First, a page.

This rare connective tissue disorder, diagnosed in approximately 1 in 50,000 adults each year in the U.S., is caused by collagen buildup in the area between cells called the stroma.
Scleroderma appears to develop spontaneously, and its underlying causes are still unknown.
How scleroderma develops
Collagen is the most abundant protein in the body, keeping tissues firm and flexible. Specialized cells called fibroblasts produce most of the collagen found in the stroma. Fibroblasts can also recognize and produce chemicals that allow them to communicate with the cells of the immune system.
After an injury, both the immune system and fibroblasts are activated as part of the wound healing process. The immune system protects the injured tissue by keeping viruses and bacteria away, while fibroblasts secrete collagen, creating a scab to rapidly close the wound. Once the danger has passed and damage is repaired, the activating chemical signals are replaced with suppressive ones, stopping the immune reaction and the excessive collagen production by the fibroblasts.
In scleroderma patients, the body keeps producing collagen as if there was a wound that constantly needed to be repaired. Mostly patients’ skin, but other organs as well, can be damaged as a result of collagen accumulating in tissues.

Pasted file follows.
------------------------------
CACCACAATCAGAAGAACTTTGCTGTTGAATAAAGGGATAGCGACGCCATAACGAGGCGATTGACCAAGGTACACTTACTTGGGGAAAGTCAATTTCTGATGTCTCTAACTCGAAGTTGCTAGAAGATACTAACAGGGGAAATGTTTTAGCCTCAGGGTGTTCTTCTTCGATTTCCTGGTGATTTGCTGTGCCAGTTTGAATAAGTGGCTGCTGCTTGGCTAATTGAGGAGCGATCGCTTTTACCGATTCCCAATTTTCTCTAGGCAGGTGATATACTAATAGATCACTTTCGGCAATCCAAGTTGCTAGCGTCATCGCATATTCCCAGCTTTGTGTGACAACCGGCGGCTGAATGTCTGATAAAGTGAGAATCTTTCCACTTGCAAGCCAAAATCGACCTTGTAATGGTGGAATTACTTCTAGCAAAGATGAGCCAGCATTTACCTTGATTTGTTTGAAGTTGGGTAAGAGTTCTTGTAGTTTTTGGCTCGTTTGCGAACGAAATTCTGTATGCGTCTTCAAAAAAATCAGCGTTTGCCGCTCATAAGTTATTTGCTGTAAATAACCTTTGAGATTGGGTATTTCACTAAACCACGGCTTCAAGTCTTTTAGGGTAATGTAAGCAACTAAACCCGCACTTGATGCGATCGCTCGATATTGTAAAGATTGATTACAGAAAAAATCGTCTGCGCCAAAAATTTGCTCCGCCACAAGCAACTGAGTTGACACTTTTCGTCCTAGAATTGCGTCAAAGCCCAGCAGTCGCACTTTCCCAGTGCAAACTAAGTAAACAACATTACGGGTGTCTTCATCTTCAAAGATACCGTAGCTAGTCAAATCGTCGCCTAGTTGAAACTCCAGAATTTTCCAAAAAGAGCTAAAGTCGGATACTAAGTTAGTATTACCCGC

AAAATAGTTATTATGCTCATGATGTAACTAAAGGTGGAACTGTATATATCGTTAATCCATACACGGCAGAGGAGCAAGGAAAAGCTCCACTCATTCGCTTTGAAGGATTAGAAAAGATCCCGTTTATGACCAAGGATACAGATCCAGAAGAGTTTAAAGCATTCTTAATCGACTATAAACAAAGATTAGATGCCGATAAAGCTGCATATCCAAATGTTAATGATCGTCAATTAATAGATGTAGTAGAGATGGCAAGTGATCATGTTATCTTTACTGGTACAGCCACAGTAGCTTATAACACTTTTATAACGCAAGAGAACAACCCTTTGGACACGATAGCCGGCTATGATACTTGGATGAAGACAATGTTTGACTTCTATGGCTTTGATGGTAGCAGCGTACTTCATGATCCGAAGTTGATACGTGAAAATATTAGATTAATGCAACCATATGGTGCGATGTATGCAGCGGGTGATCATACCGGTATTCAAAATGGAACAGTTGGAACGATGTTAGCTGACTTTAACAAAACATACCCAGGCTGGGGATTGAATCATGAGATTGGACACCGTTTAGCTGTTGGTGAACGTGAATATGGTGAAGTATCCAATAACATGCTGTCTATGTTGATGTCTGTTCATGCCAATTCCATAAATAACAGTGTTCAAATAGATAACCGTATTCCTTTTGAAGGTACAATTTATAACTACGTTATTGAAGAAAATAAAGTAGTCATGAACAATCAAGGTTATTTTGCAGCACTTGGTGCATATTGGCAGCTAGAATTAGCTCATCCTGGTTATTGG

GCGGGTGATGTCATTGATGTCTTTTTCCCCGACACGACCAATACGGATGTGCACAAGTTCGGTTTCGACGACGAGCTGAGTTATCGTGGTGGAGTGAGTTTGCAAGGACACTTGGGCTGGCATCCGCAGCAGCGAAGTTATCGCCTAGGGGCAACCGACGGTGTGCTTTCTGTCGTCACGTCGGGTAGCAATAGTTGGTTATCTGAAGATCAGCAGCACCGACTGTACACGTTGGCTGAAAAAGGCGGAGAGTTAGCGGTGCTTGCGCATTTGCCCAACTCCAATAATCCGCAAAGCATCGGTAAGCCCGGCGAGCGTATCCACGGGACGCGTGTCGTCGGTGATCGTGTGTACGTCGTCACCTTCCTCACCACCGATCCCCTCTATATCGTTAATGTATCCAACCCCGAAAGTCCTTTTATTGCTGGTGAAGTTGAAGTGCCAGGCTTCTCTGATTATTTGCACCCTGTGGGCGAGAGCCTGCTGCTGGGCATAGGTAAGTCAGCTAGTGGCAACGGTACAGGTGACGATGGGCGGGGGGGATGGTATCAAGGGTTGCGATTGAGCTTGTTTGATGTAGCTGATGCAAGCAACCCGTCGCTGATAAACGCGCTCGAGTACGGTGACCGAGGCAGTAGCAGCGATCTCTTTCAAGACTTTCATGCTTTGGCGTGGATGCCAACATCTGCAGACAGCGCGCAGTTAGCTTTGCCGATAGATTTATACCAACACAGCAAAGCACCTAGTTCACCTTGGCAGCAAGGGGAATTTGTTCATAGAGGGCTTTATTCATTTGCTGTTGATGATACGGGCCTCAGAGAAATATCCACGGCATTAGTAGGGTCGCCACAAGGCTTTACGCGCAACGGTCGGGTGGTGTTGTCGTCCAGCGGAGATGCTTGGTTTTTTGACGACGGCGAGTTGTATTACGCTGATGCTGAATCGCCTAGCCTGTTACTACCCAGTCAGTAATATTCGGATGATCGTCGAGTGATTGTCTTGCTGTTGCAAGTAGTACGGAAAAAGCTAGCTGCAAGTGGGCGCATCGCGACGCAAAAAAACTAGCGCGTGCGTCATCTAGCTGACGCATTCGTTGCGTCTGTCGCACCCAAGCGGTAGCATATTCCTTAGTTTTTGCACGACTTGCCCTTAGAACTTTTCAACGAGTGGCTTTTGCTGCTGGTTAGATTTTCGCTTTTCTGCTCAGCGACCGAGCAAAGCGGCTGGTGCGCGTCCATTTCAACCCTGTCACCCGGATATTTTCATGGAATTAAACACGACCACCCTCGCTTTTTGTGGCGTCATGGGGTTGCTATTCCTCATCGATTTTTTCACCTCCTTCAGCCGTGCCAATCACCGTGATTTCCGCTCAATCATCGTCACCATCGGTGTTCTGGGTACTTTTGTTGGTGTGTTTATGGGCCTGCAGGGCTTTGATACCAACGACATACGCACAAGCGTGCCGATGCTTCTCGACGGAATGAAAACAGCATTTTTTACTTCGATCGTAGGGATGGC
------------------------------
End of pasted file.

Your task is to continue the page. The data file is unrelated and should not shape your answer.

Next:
Scleroderma and genetics
Scleroderma does not have a known genetic cause and is not classed as a hereditary disease. But scleroderma patients often have a family member with another autoimmune disease, like lupus or rheumatoid arthritis, implying that autoimmune diseases may have a heritable element.
More women —about four times as many — are affected by scleroderma than men, and the disease most commonly develops between ages 25 and 55. This distinction in age and gender may indicate an unidentified connection between the disease and a person’s hormonal state.
In the U.S., African-Americans and American Indians are more often affected by scleroderma than Caucasians, suggesting a genetic disposition in these ethnic groups.
Some evidence points to possible environmental triggers of scleroderma. For example, infections by some bacteria or viruses and long-term exposure to some chemicals, such as pesticides, silica dust, or polyvinyl chloride, are thought to be linked to the disease.
Variations in the type of exposure and disease symptoms, however, work against establishing a cause and consequence relationship between such triggers and scleroderma.
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